Numbers 13:1–33; John 18:25–19:16; Psalm 13:1–6
We often read the very bold psalms of the Bible without really reading them. We’re used to their cadence, their cries, and their requests. They seem appropriate in contexts where war, death, and enemies or mutinous friends were a daily reality. For that reason, these cries don’t always resound off the pages and fill our own lips, even when they should.
“How long, O Yahweh? Will you forget me forever?” says the psalmist (Psa 13:1). “Consider and answer me, O Yahweh my God” (Psa 13:3).
Often, when going through the difficulties of life, these cries should be our own. Instead, we try to lean on our own strength. We rely on the bravery and wisdom that we think rests deep inside us. We try to muster courage. We engage the fear. The psalmist acknowledges that this isn’t the way it’s supposed to be: “How long must I take counsel in my soul, and sorrow in my heart all the day?” (Psa 13:2).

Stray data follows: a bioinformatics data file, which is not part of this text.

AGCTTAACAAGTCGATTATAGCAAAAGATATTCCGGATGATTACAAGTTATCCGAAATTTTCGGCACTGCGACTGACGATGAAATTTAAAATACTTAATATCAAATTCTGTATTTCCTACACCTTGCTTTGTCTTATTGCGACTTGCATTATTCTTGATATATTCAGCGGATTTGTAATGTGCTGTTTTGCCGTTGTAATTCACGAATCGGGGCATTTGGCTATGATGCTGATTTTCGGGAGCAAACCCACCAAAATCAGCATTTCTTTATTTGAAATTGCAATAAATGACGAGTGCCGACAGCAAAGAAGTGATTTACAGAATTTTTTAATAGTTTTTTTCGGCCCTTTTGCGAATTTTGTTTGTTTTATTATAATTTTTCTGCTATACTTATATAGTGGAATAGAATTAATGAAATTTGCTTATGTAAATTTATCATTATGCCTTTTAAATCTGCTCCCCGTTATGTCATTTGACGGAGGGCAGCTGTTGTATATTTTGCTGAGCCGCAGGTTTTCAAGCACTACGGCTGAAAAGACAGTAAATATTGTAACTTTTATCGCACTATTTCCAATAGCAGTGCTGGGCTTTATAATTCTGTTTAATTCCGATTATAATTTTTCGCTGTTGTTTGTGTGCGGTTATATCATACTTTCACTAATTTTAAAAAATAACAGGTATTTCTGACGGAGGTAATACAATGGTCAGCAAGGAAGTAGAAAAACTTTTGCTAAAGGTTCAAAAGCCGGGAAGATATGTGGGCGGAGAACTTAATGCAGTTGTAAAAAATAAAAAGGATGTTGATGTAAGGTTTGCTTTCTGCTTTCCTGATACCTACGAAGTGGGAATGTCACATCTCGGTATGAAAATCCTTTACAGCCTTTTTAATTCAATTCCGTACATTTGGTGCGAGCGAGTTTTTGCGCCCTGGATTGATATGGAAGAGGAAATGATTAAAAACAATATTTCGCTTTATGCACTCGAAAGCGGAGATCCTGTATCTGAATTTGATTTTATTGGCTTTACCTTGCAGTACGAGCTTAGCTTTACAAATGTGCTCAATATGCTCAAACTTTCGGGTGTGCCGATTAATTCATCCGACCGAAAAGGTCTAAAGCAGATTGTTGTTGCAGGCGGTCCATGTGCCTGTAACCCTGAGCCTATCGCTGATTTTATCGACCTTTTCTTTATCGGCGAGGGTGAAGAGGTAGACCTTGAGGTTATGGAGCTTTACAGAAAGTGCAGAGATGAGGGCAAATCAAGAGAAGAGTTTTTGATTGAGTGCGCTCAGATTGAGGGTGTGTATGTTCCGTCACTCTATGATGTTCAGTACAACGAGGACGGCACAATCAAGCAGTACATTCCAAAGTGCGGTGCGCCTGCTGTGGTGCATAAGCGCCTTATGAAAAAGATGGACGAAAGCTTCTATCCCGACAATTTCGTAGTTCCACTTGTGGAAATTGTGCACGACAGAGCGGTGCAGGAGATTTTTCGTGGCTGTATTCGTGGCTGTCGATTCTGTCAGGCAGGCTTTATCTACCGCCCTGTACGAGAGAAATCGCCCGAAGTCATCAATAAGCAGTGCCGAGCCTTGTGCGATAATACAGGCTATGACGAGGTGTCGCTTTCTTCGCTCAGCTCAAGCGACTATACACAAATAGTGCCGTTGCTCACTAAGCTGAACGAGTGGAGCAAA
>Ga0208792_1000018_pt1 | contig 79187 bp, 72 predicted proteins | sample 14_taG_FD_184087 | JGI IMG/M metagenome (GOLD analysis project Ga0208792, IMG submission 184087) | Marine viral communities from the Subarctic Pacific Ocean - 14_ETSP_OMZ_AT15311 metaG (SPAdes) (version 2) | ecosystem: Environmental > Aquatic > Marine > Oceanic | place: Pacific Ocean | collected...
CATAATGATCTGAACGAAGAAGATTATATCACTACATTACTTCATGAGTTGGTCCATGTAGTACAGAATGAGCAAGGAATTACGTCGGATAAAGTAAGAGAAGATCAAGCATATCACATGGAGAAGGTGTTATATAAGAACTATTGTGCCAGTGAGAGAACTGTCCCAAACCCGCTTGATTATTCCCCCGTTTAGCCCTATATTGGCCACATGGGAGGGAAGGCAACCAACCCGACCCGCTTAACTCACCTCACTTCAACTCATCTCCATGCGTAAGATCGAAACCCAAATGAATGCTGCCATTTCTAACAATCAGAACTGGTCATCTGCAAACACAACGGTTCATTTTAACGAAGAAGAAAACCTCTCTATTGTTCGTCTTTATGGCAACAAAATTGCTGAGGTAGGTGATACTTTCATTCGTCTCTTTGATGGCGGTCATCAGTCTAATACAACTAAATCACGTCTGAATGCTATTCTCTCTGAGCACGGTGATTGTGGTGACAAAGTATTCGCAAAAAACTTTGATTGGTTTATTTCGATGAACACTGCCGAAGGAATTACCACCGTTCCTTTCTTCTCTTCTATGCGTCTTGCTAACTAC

Instead, we should be crying out with the helplessness that is closer to our true reality. The next time you feel anxious, stop and pray. Turn over your cries to the one who can do something about them. When you do so, acknowledge that God is your God (Psa 13:3). Acknowledge His steadfast love (Psa 13:3). He will hear you and answer you. And, as the psalm states, He will deal bountifully with you (Psa 13:6).
How are you trying to resolve the problems of your life? How can you turn to God in these moments?
Rebecca Van Noord
 Barry, J. D., & Kruyswijk, R. (2012). Connect the Testaments: A One-Year Daily Devotional with Bible Reading Plan. Bellingham, WA: Lexham Press.